hello guys,

I came across a strange thing when doing program in c++ in visualc++ environment.just run this code and after entering the array elements press up arrow and down arrow.

Here's the code

#include<iostream.h>

void main()
{
int arr[5];
cout<<"Enter the array elements : "<<endl;
for(int i=0;i<5;i++)
cin>>arr;
cout<<"\n\n";
for(i=0;i<5;i++)
{
cout<<"The element no."<<i<<" is "; \\PRESS THE DIRECTION KEYS NOW
cin>>arr;
}
cout<<"\n\n";
}

I came across a strange thing when doing program in c++ in visualc++ environment.just run this code and after entering the array elements press up arrow and down arrow.

Would you mind telling us what this "strange thing" was?

Or might you be marvelling at the command shell in which your code is running? (F7 is really cool, too!)

just run this code and after entering the array elements press up arrow and down arrow

I did so but nothing unusual happened.

But ur code just reminded me of a question that i always wanted to ask,

for(int i=0;i<5;i++)
cin>>arr[i];

As u can c u declared the int i within the for loop, so this makes it local to the block of this for loop and should not be used outside this for loop. So the following code should produce some compile time error saying undeclared variable i.

for(i=0;i<5;i++)
{
cout<<"The element no."<<i<<" is ";
cin>>arr[i];
}

That is exactly what happens with the latest borland 5.5 compiler. However, my Visual C++ doesnt produce any error and the program runs fine. Why is this so, why is this two compiler behaving differently. Has it not been standarized that i's scope is limited within the block of "for" loop?

However, my Visual C++ doesnt produce any error and the program runs fine. Why is this so, why is this two compiler behaving differently. Has it not been standarized that i's scope is limited within the block of "for" loop?

MSVC6 just got it wrong.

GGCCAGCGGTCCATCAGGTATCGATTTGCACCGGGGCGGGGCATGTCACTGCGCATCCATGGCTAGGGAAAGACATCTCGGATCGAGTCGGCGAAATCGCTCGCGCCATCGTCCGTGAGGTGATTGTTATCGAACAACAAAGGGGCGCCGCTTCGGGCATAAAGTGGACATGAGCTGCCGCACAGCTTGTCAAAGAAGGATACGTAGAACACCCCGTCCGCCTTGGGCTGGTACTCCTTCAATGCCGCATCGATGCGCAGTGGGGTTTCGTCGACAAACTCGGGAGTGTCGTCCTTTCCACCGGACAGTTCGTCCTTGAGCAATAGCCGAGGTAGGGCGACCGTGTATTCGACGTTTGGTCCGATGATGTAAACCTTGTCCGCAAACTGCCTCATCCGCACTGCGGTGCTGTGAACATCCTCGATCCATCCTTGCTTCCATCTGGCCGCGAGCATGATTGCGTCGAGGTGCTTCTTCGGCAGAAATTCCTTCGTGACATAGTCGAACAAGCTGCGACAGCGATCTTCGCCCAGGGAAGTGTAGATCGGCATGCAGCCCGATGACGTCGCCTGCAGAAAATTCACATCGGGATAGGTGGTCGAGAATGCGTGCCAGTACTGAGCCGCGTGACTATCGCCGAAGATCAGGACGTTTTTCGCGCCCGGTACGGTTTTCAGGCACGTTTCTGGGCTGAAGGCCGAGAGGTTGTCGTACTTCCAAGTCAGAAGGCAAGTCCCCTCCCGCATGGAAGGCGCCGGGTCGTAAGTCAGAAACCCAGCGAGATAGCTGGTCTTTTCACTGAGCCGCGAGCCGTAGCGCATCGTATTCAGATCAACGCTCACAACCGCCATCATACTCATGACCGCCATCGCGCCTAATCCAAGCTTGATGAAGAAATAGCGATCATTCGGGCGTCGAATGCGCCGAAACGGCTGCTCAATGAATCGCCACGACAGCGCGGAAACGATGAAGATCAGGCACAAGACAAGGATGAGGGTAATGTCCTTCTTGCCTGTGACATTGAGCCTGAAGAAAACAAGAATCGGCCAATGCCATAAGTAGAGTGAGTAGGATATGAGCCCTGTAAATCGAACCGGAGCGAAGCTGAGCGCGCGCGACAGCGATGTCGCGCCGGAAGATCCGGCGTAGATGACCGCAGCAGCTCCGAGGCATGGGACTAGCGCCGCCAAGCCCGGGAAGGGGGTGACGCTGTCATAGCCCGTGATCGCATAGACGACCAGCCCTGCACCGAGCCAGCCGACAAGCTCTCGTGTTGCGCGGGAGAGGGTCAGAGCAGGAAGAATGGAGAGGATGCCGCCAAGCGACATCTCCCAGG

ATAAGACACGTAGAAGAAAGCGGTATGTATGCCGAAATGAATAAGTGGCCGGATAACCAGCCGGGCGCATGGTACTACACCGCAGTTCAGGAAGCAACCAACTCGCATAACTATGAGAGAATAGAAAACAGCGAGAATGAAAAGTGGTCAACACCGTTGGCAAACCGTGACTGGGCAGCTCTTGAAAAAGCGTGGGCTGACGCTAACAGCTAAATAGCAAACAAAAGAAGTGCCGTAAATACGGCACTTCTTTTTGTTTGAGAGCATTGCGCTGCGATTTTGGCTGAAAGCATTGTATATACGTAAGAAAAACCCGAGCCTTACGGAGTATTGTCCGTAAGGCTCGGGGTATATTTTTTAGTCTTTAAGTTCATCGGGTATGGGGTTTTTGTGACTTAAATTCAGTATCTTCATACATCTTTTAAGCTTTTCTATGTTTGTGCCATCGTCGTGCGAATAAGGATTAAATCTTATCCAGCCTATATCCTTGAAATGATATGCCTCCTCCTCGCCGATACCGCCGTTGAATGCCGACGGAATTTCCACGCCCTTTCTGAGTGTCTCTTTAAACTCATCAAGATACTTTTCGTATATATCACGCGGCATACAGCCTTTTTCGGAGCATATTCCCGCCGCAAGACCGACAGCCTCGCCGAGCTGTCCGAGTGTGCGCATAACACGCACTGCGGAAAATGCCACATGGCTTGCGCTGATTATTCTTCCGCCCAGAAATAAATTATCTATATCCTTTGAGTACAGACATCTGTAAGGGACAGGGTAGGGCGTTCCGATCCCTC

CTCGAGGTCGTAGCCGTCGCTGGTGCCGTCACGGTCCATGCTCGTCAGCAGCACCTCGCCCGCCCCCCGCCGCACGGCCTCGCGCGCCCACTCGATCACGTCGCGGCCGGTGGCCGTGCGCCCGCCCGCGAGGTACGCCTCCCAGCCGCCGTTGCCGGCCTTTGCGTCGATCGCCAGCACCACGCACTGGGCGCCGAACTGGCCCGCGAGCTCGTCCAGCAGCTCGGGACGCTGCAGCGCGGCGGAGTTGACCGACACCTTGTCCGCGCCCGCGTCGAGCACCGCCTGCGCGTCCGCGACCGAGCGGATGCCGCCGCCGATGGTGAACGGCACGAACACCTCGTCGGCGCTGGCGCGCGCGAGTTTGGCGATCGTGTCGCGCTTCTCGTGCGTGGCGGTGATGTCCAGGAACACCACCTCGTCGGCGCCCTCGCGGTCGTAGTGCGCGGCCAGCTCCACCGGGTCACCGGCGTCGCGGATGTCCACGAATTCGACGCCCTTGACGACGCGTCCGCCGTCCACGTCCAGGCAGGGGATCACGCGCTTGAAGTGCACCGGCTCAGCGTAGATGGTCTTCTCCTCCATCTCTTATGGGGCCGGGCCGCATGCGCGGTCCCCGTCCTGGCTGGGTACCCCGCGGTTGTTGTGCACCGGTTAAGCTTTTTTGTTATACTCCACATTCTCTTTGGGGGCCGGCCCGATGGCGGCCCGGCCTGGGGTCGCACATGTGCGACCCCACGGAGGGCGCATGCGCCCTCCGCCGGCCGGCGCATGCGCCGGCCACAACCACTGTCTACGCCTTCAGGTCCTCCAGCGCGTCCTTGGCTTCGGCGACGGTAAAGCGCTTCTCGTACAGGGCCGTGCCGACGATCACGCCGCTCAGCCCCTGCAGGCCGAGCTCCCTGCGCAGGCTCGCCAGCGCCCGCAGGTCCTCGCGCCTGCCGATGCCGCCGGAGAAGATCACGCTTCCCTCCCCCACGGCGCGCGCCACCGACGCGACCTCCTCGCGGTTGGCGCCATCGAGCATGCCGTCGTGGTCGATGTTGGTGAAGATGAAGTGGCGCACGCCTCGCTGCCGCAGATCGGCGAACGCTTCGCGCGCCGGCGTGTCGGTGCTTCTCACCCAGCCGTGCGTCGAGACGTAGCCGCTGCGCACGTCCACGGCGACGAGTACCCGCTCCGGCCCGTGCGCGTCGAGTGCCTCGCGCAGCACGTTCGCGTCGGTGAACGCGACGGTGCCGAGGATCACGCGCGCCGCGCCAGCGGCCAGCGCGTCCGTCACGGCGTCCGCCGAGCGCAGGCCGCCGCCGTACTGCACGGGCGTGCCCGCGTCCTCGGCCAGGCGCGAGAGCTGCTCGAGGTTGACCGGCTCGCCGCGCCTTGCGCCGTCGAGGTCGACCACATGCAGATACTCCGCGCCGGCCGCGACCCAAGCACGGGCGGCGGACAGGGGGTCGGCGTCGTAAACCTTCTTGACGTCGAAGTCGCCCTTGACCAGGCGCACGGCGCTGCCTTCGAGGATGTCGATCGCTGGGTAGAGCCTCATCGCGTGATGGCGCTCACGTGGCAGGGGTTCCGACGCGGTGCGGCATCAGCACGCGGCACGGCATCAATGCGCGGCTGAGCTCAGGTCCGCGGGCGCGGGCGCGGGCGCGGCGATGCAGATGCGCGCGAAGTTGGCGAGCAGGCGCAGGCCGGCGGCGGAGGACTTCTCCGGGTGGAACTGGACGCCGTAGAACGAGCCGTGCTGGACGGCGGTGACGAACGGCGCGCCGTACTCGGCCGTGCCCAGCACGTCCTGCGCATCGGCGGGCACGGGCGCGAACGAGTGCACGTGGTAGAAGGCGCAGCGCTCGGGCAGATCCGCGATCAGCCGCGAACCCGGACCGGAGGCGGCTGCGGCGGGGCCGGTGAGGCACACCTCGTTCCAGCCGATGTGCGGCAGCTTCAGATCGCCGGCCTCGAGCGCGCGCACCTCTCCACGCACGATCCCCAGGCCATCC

Would you mind telling us what this "strange thing" was?

Or might you be marvelling at the command shell in which your code is running? (F7 is really cool, too!)

i am running my code in msvc++ 6.0

ya.the thing i wondered was.. it happens even after giving ignore() and clear() commnds.So it doe not matters with the buffer.So tell me how the previous input stays in that keys particularly?

Again, are you investigating your program or the shell in which it is running?

I am guessing that you are in Windows. I think you are confused by Doskey.

[edit]Go to "Command Prompt" and enter "help doskey". Is this the same behavior you see?

Strange, but i m using MS Visual C++ 6.0, too.

I am at a loss as to whether you are asking a question in regard to the "strange" behavior, or if you are trying to ask a question about the fact the MSVC6 messed up the scoping rules, or whether there is any question in that at all.

To dave:
I was wondering why my MS visual c++ 6.0 is not pointing that out (the thing with i's scopes) as an error, but ur MSVC6 is. My friend's MSVC6 doesnt produce an error either. Since i do not expect u to know what is wrong with my particular compiler without seeing it for urself, i said "Strange, but i m using MS Visual C++ 6.0, too." Got it big bro?

To dave:
I was wondering why my MS visual c++ 6.0 is not pointing that out (the thing with i's scopes) as an error, but ur MSVC6 is. My friend's MSVC6 doesnt produce an error either.

My MSVC6 isn't. My Borland 5.5 is. And I happen to be aware of the issue with MSVC6. They got it wrong (among other things). Borland 5.5 didn't.

hello guys,

I came across a strange thing when doing program in c++ in visualc++ environment.just run this code and after entering the array elements press up arrow and down arrow.


hi,
thread.
Actually this application is a win32 console application in vc++.
it runs in the dos mode.
if you know the format of dos then you will observe that if you have written something above and you start pressing the direction keys then it will reprint the above written statements.
i think iam right.
from umair khan.

My MSVC6 isn't. My Borland 5.5 is. And I happen to be aware of the issue with MSVC6. They got it wrong (among other things). Borland 5.5 didn't.

Well that clears it up, thanx Dave.

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